4. Selected additional resources

There is a variety of sources beyond electronic indexes, catalogs, and full-text retrieval that can considerably support the study and teaching of Portuguese. These resources consist of:

  • Dictionaires

  • Grammars

  • Online Learning of Portuguese

  • Certification of Portuguese Language Proficiency

  • Portuguese Language Education and Teaching

  • Radio and Television

  • Ethnologue

  • Language Maps

  • Portuguese Language Community

  • Google Search Engine

For dictionaries one of the most complete array of public access general and specialized works is at http://www.yourdictionary.com/languages/romance.html#portuguese. Ancillary to this site is one for Portuguese grammars at http://www.yourdictionary.com/grammars3.html#portuguese.

The most complete resource for online learning of any language is Languages-on-the Web, also known as lonweb, a privately maintained, public access utility. The page for Portuguese, at http://www.languages-on-the-web.com/links/link-portuguese.htm, is extraordinary in its offerings. It connects one to sites for: dictionaries, grammars, chat sites, online courses, schools, news periodicals, radio and TV stations, audio-visual and book vendors. Another site, in Russia, connecting to a wide range of study and teaching resources is at http://links-guide.ru/sprachen/romanistik/portuguese-language.html. A site that consolidates learning of Brazilian Portuguese is at http://www.geocities.com/litlight/portuguese.html. The University of Lisbon describes its program for certification of Portuguese language proficiency is at http://www.alte.org/members/portuguese/index.cfm.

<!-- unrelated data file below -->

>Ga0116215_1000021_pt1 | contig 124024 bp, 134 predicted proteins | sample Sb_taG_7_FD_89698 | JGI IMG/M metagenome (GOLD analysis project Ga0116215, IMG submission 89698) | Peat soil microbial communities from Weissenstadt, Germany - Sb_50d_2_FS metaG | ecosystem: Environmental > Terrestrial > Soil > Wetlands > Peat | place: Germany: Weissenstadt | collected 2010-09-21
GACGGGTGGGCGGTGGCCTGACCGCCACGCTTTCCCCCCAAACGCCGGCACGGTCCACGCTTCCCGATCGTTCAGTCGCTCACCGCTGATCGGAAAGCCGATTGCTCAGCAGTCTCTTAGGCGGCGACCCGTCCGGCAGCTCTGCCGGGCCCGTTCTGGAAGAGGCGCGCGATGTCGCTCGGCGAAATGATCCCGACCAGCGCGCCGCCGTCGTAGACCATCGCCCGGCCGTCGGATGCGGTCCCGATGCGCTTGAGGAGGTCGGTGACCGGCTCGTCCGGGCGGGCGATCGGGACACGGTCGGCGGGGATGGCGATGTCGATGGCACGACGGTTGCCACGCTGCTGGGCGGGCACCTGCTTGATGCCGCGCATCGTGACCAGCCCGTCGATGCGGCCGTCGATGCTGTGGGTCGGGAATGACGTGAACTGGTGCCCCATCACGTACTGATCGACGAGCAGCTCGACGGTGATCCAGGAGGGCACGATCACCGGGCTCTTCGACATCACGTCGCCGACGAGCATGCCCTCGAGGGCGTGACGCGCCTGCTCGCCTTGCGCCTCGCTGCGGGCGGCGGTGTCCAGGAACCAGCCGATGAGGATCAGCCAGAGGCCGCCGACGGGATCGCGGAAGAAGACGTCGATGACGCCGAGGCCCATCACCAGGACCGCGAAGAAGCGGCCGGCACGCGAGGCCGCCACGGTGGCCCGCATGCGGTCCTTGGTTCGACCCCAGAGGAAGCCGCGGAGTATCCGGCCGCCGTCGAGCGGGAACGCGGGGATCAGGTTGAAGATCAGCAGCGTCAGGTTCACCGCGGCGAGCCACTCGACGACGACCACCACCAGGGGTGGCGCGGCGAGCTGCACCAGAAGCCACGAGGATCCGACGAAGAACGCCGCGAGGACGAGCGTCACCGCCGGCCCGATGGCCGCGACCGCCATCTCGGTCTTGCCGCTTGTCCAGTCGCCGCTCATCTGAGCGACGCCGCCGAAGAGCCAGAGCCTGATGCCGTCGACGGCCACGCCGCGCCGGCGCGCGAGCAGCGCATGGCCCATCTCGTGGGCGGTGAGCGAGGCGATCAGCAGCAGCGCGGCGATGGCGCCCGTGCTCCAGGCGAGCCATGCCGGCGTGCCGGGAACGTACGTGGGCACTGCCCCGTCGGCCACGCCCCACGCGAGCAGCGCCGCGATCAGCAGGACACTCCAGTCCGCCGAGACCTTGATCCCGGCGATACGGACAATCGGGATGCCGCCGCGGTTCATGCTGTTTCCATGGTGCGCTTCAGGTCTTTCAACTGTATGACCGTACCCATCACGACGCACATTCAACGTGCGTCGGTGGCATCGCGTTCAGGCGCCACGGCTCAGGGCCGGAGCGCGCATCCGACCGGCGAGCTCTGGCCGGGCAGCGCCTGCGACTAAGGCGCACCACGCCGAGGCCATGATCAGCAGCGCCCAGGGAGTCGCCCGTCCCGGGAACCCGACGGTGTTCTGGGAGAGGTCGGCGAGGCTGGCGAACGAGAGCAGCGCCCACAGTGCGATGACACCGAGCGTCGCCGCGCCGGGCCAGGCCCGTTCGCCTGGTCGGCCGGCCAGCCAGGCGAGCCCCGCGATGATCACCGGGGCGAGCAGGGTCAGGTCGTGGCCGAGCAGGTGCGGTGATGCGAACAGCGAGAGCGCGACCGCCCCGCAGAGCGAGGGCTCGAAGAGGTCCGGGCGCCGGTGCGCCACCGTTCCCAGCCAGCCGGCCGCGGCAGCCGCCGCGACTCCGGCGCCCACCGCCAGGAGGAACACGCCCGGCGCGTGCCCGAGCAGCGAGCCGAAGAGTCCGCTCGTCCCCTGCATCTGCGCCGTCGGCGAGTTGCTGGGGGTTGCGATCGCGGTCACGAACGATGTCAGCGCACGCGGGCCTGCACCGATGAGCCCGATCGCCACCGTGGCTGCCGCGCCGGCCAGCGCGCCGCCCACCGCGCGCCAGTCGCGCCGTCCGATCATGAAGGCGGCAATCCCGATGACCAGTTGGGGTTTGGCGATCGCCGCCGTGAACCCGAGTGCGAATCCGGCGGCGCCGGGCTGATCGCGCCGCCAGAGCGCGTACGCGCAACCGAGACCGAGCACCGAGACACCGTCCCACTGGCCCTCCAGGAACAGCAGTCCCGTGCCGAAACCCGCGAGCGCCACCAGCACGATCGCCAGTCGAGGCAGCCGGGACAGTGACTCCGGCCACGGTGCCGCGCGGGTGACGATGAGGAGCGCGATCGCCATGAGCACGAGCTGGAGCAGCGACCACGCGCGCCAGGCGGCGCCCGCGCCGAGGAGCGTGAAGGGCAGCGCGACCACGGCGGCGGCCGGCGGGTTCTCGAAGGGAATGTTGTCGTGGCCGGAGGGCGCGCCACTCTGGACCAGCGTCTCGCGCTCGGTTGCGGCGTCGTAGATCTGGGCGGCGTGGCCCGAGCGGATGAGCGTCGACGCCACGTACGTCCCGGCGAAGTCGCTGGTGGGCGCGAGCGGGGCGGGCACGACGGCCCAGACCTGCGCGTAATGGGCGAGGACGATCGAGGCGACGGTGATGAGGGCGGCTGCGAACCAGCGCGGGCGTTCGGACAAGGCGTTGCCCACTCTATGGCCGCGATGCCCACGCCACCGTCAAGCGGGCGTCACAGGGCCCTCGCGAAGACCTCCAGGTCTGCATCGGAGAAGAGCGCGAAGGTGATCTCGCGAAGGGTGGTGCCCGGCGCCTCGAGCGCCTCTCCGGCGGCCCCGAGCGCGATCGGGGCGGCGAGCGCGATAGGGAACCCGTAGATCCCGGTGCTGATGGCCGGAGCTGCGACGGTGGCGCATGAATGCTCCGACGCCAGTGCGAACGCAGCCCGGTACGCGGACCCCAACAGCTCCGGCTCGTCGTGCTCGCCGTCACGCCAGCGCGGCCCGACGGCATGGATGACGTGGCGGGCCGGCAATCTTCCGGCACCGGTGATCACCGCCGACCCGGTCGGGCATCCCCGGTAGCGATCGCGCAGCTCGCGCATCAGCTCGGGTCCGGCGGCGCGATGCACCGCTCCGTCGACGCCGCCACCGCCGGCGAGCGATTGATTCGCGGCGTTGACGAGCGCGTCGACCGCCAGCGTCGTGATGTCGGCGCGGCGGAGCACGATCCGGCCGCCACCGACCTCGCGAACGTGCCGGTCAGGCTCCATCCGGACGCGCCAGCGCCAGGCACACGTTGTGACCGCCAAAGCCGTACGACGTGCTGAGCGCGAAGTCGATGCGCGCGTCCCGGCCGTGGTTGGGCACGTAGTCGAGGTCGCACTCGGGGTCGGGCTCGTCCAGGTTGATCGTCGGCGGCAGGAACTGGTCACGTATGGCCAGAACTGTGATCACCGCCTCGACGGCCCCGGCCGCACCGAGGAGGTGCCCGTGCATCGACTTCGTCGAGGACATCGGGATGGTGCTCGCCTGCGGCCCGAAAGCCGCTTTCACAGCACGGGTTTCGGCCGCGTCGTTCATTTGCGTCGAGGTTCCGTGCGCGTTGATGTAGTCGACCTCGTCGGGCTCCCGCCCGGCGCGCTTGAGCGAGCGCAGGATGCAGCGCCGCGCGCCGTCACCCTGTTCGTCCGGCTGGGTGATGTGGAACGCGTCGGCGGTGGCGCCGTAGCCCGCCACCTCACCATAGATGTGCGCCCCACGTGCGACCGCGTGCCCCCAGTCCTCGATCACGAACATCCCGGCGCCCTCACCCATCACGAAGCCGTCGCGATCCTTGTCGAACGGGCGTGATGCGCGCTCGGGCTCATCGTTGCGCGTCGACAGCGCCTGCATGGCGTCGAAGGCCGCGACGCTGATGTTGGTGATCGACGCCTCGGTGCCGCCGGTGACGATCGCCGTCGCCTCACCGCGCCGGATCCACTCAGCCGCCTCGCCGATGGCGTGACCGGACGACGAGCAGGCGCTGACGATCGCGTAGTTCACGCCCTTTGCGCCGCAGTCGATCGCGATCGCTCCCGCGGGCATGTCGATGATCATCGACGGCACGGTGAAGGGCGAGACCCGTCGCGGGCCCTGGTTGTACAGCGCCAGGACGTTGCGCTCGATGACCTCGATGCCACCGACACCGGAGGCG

For language education and teaching, the US Department of Education maintains the Educational Resources Information Center (ERIC), which maintains the Clearinghouse on Languages and Linguistics (CLL). Details of its resources are at http://www.cal.org/ericcll/about.html. Of special importance for Portuguese are the resources maintained by CLL on less commonly taught languages, described at http://www.cal.org/ericcll/faqs/rgos/lctl.html. Among the web sites referenced by CLL is iloveLanguages at http://www.ilovelanguages.com/. It references 113 web sites related to learning or teaching Portuguese.